The earth that was once theirs..Aranmula Hinterland at a glance.

published on December 4, 2013

Times of India Reporter And Illustrator Take An Unguided Tour Of Aranmula’s Hinterland And Come Back With A Heart Breaking Tale Of The Damage The Proposed Airport Would Cause – Not Just To A Still Pristine Landscape But Also To The Psyche Of A People Rooted To Their Land


Ever since I left home, I have been searching for the earth I belong – Aranmula boat song.
Arvind Achary takes a handful of soft clay from a sack and caresses it. He applies the clay around two circular clay chips and smoothens it with his slender fingers. Inside the chips, the secret alchemy of the famous Aranmula mirror – a mixture of bronze and lead granules – is stored. They would soon be melted in a furnace and the clay mould hatched to bring forth the famed Aranmula mirror. “This clay is like melted chocolate for us, a perfect adhesive that is heat-resistant,” says Achary. The makers of Aranmula mirror depend on this clay procured from the nearby valley that has now been acquired by KGS group for the construction of Aranmula airport.
“It is only a matter of time before they flatten and reclaim the entire valley,” says Achary, whose house at Mallappuzhassery village is just 400 metres away from the runway. The craftsmen here confirm that they have tested all types of clay but nothing works except the moist subsoil from the valley. “I need 100 sacks of clay every year as I get an order of 50 pieces every week. E ve r s i n c e Aranmula mirror got GI tag there has been a huge demand for the product in Europe and the Middle East,” he says.
    He felt betrayed when MLA K Shivadasan Nair said that one does not need mud to make the famed mirror at a function inaugurated by KPCC president Ramesh Chennithala. Both Mallappuzhassery and Edasserimala –from where the famous Thiruvona Thoni glides into the Pampa heralding the Onam festival – are situated very close to the airport site, the place that will bear maximum impact.
    The ‘karas’ are situated north of the runway and are part of the three revenue villages – Aranmula, Kidangannur, Mallappuzhassery – that were declared as industrial zones by the LDF regime two years ago. As you take a detour around the 500 acre airport site towards the eastern side of the runway through Perappoor ward, an array of paddy fields, water bodies and small irrigation canals cut through the fertile land. Roughly 200 metres from the runway is the Kannangattu madam where a lamp is kept burning throughout the year, fanning an age-old tradition. There is a painting on the wall, of a woman carrying paddy stalk, staring at the lamp.
“We still believe that this Paraya woman became a goddess after she died here standing in the rain,” says Uttaman Kurunthar, a farmer. Uttaman belongs to the Kurunthar community and the
250 agrarian families stay around Aringottu kavu, a two-acre virgin forest-shrine situated 200 metres from the southern tip of the runway. From the kavu, a portion of the diverted Valiyathodu canal, a main tributary of the Pampa is visible.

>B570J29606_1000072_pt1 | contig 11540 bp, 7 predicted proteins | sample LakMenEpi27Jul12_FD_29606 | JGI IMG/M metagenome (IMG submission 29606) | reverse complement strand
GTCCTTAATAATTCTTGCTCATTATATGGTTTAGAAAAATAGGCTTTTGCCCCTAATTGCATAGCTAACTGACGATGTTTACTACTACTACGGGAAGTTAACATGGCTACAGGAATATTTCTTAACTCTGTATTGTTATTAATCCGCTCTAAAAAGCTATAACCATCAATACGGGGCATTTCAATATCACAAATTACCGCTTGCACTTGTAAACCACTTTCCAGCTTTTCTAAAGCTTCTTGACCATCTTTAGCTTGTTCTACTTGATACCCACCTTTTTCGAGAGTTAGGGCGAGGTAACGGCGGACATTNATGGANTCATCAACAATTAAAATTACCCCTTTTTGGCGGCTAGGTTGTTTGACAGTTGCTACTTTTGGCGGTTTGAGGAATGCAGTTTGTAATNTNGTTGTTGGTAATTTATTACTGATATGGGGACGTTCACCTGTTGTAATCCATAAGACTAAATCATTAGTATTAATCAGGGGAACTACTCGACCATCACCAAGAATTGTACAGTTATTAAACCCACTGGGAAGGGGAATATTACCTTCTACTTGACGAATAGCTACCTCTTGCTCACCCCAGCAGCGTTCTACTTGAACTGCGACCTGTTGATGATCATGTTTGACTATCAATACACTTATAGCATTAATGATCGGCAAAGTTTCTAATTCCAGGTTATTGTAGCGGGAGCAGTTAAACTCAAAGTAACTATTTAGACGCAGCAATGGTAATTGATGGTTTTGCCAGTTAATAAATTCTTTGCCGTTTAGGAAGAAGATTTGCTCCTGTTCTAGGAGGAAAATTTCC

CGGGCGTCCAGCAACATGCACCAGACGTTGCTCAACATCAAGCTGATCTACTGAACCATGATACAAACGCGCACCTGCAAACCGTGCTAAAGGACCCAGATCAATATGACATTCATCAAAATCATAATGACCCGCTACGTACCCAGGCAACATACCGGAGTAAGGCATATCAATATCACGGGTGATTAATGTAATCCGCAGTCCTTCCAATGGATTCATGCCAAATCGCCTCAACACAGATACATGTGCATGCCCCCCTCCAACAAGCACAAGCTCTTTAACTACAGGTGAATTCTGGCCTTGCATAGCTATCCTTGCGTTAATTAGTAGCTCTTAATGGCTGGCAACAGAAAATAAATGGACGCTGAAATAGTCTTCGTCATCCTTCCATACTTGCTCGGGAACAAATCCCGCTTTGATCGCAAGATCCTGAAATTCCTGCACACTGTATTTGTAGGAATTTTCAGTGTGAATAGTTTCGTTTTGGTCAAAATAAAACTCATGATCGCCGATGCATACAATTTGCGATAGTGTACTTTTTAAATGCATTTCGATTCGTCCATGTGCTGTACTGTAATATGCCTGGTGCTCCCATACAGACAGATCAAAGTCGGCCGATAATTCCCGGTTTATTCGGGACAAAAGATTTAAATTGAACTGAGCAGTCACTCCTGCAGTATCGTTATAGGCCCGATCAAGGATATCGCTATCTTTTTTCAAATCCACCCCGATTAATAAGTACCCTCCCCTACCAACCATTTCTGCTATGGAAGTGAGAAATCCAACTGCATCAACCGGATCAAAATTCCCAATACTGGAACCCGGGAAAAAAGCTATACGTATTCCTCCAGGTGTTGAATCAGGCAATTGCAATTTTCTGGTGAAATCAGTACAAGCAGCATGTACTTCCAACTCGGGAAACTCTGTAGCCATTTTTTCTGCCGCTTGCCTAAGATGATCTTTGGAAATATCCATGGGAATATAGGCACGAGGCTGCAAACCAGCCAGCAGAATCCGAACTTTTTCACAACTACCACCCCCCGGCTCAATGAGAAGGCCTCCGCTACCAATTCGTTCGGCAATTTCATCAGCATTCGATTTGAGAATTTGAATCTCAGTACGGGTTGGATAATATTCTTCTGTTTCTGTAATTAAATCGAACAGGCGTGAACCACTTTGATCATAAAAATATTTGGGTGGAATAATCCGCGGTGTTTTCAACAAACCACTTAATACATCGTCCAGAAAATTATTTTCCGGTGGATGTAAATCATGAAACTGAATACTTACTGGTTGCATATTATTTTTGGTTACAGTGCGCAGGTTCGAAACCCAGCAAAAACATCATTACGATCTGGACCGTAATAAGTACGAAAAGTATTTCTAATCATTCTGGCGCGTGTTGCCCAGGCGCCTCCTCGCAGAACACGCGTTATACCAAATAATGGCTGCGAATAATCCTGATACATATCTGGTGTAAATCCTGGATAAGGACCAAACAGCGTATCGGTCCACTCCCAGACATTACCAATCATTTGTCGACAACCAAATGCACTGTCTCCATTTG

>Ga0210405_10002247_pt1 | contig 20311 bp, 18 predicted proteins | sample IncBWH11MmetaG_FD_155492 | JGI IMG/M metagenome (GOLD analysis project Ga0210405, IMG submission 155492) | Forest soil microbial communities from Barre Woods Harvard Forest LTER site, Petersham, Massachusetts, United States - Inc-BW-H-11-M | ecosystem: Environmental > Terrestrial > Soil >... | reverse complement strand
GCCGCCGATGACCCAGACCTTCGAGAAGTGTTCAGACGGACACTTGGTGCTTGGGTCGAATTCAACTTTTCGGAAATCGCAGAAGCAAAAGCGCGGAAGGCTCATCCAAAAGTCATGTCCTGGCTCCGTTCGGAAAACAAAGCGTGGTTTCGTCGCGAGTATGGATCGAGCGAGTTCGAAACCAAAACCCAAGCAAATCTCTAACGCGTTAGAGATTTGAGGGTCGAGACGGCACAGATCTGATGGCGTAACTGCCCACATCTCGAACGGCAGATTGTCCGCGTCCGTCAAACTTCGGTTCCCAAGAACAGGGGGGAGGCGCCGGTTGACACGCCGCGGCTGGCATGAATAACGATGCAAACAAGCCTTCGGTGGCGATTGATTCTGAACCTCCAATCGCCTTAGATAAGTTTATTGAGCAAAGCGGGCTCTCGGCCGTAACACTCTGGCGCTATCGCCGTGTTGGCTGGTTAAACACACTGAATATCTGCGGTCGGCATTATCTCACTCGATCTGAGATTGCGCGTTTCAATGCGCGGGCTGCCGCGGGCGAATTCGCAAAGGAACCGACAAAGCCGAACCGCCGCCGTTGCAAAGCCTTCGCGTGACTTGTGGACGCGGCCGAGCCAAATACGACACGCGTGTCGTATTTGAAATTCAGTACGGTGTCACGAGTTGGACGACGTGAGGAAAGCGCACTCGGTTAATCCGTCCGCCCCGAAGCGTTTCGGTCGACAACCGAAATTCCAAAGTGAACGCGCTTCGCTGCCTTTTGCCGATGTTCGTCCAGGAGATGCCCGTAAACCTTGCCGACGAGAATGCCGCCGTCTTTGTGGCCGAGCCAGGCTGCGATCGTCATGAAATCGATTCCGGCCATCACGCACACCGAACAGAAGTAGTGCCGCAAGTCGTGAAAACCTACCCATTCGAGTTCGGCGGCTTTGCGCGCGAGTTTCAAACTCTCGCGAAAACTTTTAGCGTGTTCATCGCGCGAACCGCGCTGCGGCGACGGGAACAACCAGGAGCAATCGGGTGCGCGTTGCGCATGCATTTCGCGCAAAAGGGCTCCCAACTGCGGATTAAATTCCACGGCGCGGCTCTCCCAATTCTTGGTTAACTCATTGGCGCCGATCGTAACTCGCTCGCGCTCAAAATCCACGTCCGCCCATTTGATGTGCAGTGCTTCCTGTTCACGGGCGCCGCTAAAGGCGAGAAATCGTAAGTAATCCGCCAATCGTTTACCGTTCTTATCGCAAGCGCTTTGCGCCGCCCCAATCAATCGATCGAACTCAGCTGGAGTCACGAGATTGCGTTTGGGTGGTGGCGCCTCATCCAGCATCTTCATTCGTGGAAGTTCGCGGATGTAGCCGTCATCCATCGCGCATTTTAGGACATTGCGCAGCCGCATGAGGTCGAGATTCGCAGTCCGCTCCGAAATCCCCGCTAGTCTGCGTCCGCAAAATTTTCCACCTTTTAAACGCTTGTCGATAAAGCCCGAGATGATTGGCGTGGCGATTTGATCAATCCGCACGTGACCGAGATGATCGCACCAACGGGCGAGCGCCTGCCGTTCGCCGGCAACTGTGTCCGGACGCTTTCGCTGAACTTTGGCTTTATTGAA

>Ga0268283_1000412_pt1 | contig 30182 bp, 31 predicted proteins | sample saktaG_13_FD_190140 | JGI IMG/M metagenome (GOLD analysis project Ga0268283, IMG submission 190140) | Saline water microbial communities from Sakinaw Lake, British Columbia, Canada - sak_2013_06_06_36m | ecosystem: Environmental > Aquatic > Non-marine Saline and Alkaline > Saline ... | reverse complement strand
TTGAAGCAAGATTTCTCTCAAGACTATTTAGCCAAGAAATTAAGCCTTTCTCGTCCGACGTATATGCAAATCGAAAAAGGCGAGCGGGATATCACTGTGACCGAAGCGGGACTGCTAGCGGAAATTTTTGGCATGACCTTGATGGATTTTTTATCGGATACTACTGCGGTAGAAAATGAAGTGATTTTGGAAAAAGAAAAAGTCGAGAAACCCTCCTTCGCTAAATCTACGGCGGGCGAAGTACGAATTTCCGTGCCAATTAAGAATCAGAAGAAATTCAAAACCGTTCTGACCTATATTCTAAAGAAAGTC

Around 300 Christian families, staying near the Bhadrakali temple, are against the construction of the airport. “I have 48 cents of paddy land right near the runway. But I will never give it up as none of us want this airport,” says Molly Sacria, who admits that middlemen have been approaching her with lucrative offers.
    Towards the western side of the runway, atop the Komalapuzhi hill –which obstructs the flight path- is one of the biggest settlement of Kerala’s scheduled caste population. “Ever since they reclaimed the Kozhi canal, paddy f a r m i n g w a s stopped. I still remember how we never bought rice for years,” says Sasi, who stays in the colony. Volunteers of Aranmula Heritage Action Council (AHAC), pointing at a huge poster of aerotropolis – an industrial township built around an airstrip- fear that very soon Aranmula will become an urban real estate conglomerate.
       “The question all Keralites should ask is who will benefit in the end from the destruction of wetlands, ecosystems and loss of traditional livelihood. When nations around the world showcase and conserve  their natural assets, it is shocking that MoEF approved this project,” says AHAC president P Induchudan.
AGITATIONS
There have been 98 agitations against the proposed airport till date. Elected representatives from all political parties, litterateurs and poets led the agitation. Community members from 51 karas, along the Pampa, had registered a day-long protest against the airport KANNANGATTU MADAM.At Kannangattu Madam, surplus paddy was redistributed during feudal times. The madam gets special mention in Kottarathil Sankunni’s Aithihyamala ARINGOTTU KAVU Spread over six acres, Aringottu Kavu is Pathanamthitta’s third-largest sacred grove that houses three temples. It is rich in biodiversity & Kurunthar community protects the Kavu that lies 200 m from the runway.

Read More : http://epaper.timesofindia.com/Default/Scripting/ArticleWin.asp?From=Archive&Source=Page&Skin=TOINEW&BaseHref=TOIKRKO%2F2013%2F12%2F02&PageLabel=2&EntityId=Ar00200&ViewMode=HTML

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